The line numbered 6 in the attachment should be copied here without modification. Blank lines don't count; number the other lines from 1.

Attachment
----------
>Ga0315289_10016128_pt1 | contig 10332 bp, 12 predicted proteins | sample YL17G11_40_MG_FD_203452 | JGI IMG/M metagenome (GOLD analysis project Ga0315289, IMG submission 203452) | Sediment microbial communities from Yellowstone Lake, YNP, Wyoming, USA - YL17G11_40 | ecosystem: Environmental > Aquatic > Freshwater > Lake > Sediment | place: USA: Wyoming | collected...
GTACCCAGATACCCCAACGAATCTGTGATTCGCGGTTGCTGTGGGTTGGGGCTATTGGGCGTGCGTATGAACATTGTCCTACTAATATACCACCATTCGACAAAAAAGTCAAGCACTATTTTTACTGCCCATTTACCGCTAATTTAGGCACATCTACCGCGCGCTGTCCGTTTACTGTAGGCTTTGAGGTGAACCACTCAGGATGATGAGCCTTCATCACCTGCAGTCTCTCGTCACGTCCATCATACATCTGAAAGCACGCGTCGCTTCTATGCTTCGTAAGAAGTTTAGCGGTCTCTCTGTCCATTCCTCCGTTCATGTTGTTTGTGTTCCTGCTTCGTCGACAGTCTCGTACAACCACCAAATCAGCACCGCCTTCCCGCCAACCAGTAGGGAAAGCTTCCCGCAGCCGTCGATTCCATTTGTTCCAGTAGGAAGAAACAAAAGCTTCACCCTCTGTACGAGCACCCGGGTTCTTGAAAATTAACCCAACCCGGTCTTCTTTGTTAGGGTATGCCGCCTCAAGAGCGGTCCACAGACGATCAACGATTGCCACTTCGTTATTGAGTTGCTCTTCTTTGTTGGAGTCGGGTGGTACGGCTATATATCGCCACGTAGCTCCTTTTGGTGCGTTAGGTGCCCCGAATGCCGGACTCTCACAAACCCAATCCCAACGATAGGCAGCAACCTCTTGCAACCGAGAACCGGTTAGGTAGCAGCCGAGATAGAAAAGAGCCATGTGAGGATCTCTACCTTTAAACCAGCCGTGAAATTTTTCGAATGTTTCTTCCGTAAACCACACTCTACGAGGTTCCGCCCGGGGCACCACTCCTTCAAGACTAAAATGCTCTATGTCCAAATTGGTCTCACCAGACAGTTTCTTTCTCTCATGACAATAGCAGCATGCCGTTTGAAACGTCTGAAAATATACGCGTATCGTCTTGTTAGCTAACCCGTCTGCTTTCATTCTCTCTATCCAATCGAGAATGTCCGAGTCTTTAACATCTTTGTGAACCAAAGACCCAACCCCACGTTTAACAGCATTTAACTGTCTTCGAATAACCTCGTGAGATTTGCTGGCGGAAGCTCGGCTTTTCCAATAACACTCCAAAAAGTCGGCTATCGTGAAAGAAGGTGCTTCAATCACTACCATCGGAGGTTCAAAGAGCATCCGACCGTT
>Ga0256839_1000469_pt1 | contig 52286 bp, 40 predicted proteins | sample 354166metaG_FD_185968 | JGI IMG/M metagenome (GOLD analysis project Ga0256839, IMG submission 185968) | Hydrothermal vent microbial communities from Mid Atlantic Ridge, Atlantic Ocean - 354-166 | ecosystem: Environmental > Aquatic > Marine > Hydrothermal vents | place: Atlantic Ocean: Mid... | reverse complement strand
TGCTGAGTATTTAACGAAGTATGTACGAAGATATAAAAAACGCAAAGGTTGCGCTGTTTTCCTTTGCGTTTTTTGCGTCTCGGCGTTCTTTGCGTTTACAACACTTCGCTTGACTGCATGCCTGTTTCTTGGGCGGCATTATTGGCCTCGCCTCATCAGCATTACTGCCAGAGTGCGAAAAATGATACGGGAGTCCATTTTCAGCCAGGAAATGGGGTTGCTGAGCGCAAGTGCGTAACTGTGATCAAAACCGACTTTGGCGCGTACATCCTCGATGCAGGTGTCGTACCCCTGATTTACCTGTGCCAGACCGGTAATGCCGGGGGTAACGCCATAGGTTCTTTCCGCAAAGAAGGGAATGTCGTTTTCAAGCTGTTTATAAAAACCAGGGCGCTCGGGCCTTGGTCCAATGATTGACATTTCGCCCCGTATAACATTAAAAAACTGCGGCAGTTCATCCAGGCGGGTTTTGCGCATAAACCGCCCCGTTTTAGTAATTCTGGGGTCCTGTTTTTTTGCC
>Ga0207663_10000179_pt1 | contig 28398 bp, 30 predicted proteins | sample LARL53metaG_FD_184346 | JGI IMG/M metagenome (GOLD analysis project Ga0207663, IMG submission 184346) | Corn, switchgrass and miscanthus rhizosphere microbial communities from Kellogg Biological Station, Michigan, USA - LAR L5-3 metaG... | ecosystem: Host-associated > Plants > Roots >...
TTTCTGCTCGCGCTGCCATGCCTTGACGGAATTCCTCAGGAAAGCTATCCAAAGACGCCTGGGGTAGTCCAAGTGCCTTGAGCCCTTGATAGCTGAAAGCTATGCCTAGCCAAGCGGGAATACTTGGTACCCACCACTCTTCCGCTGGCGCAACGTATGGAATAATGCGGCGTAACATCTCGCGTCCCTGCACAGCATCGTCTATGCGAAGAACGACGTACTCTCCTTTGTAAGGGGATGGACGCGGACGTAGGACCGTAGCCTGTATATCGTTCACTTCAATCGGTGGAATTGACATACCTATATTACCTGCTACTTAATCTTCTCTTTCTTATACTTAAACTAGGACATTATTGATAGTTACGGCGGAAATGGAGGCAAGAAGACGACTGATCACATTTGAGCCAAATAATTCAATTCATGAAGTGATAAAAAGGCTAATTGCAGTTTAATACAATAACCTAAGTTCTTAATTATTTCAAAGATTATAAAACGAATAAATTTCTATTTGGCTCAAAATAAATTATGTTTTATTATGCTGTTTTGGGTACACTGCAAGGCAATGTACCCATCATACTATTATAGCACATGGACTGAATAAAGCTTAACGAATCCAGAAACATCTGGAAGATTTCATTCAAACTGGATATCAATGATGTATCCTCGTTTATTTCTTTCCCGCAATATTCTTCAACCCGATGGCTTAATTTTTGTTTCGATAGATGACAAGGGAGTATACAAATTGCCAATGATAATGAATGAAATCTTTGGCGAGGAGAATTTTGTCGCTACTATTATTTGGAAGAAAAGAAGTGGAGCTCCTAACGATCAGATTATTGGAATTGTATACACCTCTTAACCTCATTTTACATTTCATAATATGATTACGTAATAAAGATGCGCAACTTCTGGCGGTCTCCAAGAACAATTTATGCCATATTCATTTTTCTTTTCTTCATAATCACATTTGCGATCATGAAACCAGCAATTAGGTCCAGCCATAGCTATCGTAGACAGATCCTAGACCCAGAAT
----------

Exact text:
TTTCTGCTCGCGCTGCCATGCCTTGACGGAATTCCTCAGGAAAGCTATCCAAAGACGCCTGGGGTAGTCCAAGTGCCTTGAGCCCTTGATAGCTGAAAGCTATGCCTAGCCAAGCGGGAATACTTGGTACCCACCACTCTTCCGCTGGCGCAACGTATGGAATAATGCGGCGTAACATCTCGCGTCCCTGCACAGCATCGTCTATGCGAAGAACGACGTACTCTCCTTTGTAAGGGGATGGACGCGGACGTAGGACCGTAGCCTGTATATCGTTCACTTCAATCGGTGGAATTGACATACCTATATTACCTGCTACTTAATCTTCTCTTTCTTATACTTAAACTAGGACATTATTGATAGTTACGGCGGAAATGGAGGCAAGAAGACGACTGATCACATTTGAGCCAAATAATTCAATTCATGAAGTGATAAAAAGGCTAATTGCAGTTTAATACAATAACCTAAGTTCTTAATTATTTCAAAGATTATAAAACGAATAAATTTCTATTTGGCTCAAAATAAATTATGTTTTATTATGCTGTTTTGGGTACACTGCAAGGCAATGTACCCATCATACTATTATAGCACATGGACTGAATAAAGCTTAACGAATCCAGAAACATCTGGAAGATTTCATTCAAACTGGATATCAATGATGTATCCTCGTTTATTTCTTTCCCGCAATATTCTTCAACCCGATGGCTTAATTTTTGTTTCGATAGATGACAAGGGAGTATACAAATTGCCAATGATAATGAATGAAATCTTTGGCGAGGAGAATTTTGTCGCTACTATTATTTGGAAGAAAAGAAGTGGAGCTCCTAACGATCAGATTATTGGAATTGTATACACCTCTTAACCTCATTTTACATTTCATAATATGATTACGTAATAAAGATGCGCAACTTCTGGCGGTCTCCAAGAACAATTTATGCCATATTCATTTTTCTTTTCTTCATAATCACATTTGCGATCATGAAACCAGCAATTAGGTCCAGCCATAGCTATCGTAGACAGATCCTAGACCCAGAAT